The Technology Addiction Team works across disciplines and engages with stakeholders to contribute to a greater conceptual understanding of how and why people make decisions about technology use that impact mental health and may lead to behavioural addictions (e.g., online gambling and gaming). Given the dynamic nature of emerging technologies many mental health impacts are not well understood. Our team has expertise from a range of disciplines to consider the wide implications of technology on addictive behaviours, including understanding risky decision-making, excessive and problematic Internet use, legal and criminal issues, public health policies, and psychological treatments and prevention methods. We believe a collaborative approach is needed to address the role of technology in addictive behaviours. We aim to increase awareness of risks and encourage all stakeholders to intervene, prevent, and minimise harms.
Gambling and gaming disorder have been officially recognized as behavioural addictions. However, these, and other potential behavioural addictions are so new that there are no broadly accepted conceptual models or understanding of how problems are developed and maintained. As with so many activities, technology now plays a dominant role in our daily lives, including entertainment and social pursuits. Technological products are increasingly immersive and persuasive and enable a high level of accessibility and interaction with daily life through personalized notifications. Engagement with technology, particularly at excessive levels, can lead to broad-ranging harms with significant physical, mental, social, and economic costs for individuals and communities.
Technology is changing the nature of addictive behaviours; online activities have unique risks including losing track of time and money, disrupted sleep and eating and interaction with poor mental health. Rates of problems are higher among those who gamble online and online gaming is an increasingly concerning problem. Technology is impacting social interactions and aggression, cyber-bullying, cyberchondria, sexual behaviours, impulsive behaviours, and crime. The relationship between technology and addictions has many implications including for neuropsychological and cognitive impairments, sleep disruptions, mental health, financial wellbeing, and youth development.
Risky behaviours associated with emerging technologies are increasing across the population, with particular concerns regarding youth, and have been associated with negative mental health outcomes. We therefore place special focus on youth and young adults and lifespan differences in behaviour using emerging technologies.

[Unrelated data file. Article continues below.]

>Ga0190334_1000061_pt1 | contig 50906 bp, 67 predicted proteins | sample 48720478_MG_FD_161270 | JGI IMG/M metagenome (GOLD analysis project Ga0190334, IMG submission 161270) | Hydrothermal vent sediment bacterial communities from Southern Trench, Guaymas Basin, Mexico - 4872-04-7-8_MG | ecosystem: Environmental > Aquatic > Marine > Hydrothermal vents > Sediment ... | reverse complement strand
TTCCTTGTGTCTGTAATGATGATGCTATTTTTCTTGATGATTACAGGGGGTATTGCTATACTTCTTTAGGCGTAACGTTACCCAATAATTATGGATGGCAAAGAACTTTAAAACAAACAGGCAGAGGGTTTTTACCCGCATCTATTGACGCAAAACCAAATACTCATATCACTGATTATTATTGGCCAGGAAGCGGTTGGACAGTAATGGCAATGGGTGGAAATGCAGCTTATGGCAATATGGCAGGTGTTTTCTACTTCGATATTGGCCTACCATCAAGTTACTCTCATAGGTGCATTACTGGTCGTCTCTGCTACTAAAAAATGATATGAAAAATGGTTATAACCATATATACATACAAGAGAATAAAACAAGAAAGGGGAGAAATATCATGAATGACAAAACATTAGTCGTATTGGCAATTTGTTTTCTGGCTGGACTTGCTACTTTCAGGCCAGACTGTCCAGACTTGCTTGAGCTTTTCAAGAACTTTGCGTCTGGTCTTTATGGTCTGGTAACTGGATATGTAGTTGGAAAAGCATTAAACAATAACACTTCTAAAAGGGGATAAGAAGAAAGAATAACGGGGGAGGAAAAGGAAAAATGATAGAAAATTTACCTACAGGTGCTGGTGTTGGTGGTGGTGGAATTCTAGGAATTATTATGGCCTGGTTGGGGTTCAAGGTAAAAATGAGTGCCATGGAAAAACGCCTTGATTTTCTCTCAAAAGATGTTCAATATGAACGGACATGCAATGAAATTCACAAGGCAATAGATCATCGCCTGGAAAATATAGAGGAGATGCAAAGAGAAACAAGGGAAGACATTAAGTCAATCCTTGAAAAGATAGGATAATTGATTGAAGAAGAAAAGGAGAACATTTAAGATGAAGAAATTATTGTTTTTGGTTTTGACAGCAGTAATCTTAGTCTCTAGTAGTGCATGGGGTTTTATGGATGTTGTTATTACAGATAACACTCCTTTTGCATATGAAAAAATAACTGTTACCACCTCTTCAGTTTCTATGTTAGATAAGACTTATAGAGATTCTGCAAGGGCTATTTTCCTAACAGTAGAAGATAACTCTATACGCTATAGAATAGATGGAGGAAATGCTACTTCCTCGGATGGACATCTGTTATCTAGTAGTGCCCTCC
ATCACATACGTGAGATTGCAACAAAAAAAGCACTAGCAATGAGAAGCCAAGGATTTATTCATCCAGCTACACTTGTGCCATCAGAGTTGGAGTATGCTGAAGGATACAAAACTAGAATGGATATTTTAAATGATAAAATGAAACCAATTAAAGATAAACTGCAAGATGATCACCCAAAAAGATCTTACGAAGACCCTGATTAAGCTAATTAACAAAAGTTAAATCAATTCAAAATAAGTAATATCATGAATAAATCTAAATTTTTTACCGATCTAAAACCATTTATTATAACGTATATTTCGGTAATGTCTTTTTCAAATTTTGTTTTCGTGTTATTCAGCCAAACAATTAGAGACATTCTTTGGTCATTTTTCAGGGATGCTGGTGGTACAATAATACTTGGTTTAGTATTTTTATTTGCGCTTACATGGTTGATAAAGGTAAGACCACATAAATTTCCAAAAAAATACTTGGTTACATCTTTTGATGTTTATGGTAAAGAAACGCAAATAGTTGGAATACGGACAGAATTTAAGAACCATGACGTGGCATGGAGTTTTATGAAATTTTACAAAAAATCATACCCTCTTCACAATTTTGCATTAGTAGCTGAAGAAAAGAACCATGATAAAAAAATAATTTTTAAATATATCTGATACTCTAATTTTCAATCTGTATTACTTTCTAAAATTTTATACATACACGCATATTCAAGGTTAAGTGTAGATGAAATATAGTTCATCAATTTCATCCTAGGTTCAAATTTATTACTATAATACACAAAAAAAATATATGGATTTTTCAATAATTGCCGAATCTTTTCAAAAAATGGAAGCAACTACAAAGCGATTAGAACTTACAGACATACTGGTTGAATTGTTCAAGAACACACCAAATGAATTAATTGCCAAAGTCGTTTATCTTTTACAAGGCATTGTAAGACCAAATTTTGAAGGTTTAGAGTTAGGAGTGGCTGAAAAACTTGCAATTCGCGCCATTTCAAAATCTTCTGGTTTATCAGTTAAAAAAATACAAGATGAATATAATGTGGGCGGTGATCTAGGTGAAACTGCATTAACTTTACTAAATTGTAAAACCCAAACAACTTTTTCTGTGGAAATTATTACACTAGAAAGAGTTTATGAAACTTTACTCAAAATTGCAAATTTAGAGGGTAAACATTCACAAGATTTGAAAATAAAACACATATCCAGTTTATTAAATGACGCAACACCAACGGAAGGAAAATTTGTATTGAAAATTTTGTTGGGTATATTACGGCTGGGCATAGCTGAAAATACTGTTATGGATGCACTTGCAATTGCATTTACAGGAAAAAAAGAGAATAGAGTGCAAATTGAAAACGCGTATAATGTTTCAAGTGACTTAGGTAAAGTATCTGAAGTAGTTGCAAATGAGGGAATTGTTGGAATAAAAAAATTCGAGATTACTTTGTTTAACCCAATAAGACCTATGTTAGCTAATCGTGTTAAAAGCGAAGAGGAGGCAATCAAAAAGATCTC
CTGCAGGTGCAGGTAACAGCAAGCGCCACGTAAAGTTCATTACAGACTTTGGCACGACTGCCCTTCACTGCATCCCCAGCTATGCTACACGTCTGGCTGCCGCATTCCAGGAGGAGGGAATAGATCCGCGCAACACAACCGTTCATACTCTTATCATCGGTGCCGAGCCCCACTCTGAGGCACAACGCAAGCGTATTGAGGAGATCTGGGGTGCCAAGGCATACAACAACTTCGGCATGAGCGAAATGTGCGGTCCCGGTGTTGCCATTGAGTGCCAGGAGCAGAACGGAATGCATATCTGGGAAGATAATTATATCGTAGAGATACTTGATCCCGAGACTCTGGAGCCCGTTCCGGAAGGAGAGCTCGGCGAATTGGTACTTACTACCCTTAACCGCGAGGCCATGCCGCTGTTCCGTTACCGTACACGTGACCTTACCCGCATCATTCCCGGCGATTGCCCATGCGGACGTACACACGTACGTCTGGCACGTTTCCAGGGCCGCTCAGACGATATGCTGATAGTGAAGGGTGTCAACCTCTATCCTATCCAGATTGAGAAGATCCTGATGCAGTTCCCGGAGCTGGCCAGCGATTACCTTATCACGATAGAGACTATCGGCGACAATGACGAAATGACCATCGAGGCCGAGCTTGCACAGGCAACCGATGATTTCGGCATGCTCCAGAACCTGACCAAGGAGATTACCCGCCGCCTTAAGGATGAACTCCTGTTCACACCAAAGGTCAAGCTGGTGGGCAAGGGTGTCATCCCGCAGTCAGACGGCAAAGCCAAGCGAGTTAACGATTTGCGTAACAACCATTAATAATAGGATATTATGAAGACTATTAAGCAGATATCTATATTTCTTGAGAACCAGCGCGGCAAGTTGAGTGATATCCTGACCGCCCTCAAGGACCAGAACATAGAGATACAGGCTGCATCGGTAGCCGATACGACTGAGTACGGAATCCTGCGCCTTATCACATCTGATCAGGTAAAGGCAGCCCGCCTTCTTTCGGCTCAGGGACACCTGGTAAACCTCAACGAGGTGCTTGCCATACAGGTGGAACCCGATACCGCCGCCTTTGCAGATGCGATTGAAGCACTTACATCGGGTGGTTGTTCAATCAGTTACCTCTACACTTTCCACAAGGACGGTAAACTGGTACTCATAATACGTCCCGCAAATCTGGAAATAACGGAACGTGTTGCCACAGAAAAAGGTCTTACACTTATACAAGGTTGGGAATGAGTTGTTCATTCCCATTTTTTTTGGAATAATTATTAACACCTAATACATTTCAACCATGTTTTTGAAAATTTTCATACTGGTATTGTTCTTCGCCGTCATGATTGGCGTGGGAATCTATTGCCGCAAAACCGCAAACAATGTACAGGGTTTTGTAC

Our multi-disciplinary collaboration draws together perspectives from clinical psychology, public health, ethics, economics, social sciences (e.g., media and technology), law, neuroscience, psychiatry and beyond for a comprehensive understanding at both the conceptual and applied levels of the impact of technologies on addictions. On the conceptual level, we aim to understanding how dynamic technological changes are impacting addictions and mental health including identifying risk factors, environmental and social determinants, associated harms, and outcomes. We will consider the specific design mechanics and structural characteristics of technologies and how technology may encourage risky behaviours and decision-making.
We will apply this understanding to develop evidence-based frameworks that promote better decision-making and minimize harms. We will provide harm-minimising insights for prevention policy, inform guidelines for treatment interventions, and drive discourse in the public arena as technologies change over time.
We seek to increase awareness and responsibility among stakeholder groups including industry and governments of the risks to individuals and actions needed to minimize harms. We aim to be a leading voice to share our evidence-based expertise to advocate for and guide the implementation and evaluation of policies and practices for technologies that may impact the development and maintenance of addictions.
This group has extensive international collaborative relationships and we look forward to engaging with new colleagues including supporting visiting internationally fellows from various career levels and new and visiting PhD students.
Our team’s research objectives are:
(Gainsbury, Black, Blaszczynski, Callaghan, Clancey, Starcevic, Tymula)
adoption of consumer protection tools, gambling at a sustainable level (Heirene & Gainsbury – funded by Responsible Wagering Australia)
(e.g., gambling and gaming) (Swanton, Gainsbury, Garbarino, Collard; Kim, Gainsbury, King)
(Keen & Gainsbury)
(e.g., skill) within electronic gaming machines (i.e., pokies, slots) (Gainsbury & Philander – funded by Wymac Gaming Solutions)
(Gainsbury & Blaszczynski)
Pickering, Blaszczynski, Gainsbury – funded by NSW Office of Responsible Gambling)
including online gambling) and improving the transparency of electronic gambling machine revenue taxation in NSW (Clancey, Callaghan, Gainsbury)
inclusion of gambling questions (Birrell, Newton, Gainsbury)
a cluster randomised controlled trial of an eHealth school-based program targeting multiple lifestyle risk behaviors among young Australians – inclusion of online gaming questions (Gardner, Newton, Gainsbury)
A community-based survey (Starcevic, Eslick, Viswasam, Berle, Billieux)
(Forsström & Gainsbury – funded by Svenska Spel Research Council)